For Petrea, facilitating a support group where participants wanted to discuss their plans or thoughts around suicide triggered an understandable host of reactions. Regular supervision enabled her to recognise her own issues and reactions and not allow them to become entangled with her participants’ issues.
When we understand our own needs and make a conscious effort to address them, we’re in a more aware and resilient state to engage with life’s challenges. Once Petrea implemented the practical strategies for addressing her own physical, mental, emotional and spiritual needs, she found that she had plenty of time and space to fully engage with other people who were suffering.
There is no certainty that constant change will stop because we’ve reached the end of 2021. There may be more challenges ahead that we haven’t even contemplated. Forrest Gump was told that life is a ‘box of chocolates’, but maybe life is more like a roller coaster ride.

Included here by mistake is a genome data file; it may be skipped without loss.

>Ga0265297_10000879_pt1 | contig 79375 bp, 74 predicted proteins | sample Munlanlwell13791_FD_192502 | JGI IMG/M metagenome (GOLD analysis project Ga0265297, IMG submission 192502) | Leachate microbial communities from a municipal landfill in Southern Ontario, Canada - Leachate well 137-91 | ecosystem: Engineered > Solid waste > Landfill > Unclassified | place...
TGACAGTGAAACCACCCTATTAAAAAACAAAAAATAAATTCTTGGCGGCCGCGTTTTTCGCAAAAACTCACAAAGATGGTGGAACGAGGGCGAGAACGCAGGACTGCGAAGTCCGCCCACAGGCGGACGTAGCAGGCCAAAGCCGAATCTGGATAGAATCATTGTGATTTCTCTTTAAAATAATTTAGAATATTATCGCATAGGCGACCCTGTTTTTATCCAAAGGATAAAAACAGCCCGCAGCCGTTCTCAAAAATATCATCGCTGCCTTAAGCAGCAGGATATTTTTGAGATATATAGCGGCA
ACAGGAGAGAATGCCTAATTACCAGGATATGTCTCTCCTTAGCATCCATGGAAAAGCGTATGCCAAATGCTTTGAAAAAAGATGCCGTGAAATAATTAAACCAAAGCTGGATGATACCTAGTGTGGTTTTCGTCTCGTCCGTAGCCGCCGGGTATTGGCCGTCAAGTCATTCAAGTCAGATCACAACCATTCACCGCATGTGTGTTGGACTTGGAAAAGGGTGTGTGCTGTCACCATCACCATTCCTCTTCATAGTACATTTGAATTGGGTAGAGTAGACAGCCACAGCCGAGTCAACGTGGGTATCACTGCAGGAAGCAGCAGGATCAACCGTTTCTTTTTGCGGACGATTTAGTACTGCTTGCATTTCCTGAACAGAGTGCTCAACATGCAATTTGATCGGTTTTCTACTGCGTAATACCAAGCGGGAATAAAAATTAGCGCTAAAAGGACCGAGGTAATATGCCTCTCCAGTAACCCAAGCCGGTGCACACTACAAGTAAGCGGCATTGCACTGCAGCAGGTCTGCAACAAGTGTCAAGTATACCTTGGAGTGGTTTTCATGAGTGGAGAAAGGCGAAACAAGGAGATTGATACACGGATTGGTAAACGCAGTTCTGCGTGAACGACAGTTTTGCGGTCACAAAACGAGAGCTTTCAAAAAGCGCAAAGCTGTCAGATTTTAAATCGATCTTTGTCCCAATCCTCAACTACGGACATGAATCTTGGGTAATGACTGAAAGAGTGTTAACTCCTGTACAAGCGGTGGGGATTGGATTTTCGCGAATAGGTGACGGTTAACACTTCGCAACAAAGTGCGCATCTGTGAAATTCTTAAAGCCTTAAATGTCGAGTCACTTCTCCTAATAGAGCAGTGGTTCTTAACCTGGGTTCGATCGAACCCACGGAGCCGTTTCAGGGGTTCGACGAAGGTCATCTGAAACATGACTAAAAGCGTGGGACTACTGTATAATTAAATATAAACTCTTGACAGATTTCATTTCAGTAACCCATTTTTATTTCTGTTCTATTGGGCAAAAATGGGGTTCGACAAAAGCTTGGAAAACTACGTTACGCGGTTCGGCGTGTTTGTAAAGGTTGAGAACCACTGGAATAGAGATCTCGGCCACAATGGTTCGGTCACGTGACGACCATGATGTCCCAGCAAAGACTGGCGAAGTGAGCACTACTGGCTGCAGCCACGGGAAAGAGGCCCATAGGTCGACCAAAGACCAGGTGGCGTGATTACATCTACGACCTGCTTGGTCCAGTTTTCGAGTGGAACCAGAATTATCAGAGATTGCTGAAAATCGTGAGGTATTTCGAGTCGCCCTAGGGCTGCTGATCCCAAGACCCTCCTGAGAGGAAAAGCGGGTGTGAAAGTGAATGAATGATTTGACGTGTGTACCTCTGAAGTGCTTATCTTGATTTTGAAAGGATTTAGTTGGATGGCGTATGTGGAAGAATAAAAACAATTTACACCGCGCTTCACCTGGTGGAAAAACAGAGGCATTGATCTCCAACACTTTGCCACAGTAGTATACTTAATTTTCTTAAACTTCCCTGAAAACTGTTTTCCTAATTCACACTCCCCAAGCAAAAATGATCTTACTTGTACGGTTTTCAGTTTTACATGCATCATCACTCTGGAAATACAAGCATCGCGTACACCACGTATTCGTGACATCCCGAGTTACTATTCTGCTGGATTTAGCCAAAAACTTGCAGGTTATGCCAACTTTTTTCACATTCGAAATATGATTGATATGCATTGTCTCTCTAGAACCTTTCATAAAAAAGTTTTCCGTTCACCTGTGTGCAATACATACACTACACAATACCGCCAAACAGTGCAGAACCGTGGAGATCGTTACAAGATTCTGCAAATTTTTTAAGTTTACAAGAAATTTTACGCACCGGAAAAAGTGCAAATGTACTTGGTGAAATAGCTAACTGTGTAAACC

Some people love them – roller coasters – they want to be in the front seat and scream with glee as it tips and turns. Other people may hold on for dear life or refuse to embark upon the journey.
Regardless of how we feel about roller coasters, none of us would get on one without fastening our seatbelt. So, what’s your seatbelt for managing life’s tips and turns? Is it music? Or being in nature? The company of certain people, books, environments or activities?
Perhaps it’s meditation, yoga, prayer or a good night’s sleep? For some people it will be bushwalking, watching the night sky, listening to birdsong, arranging flowers, enjoying a meal with loved ones, the scents of nature. We each need to identify the essential elements that make up our personal ‘seat belt’, then ensure those activities become the foundation of our lives.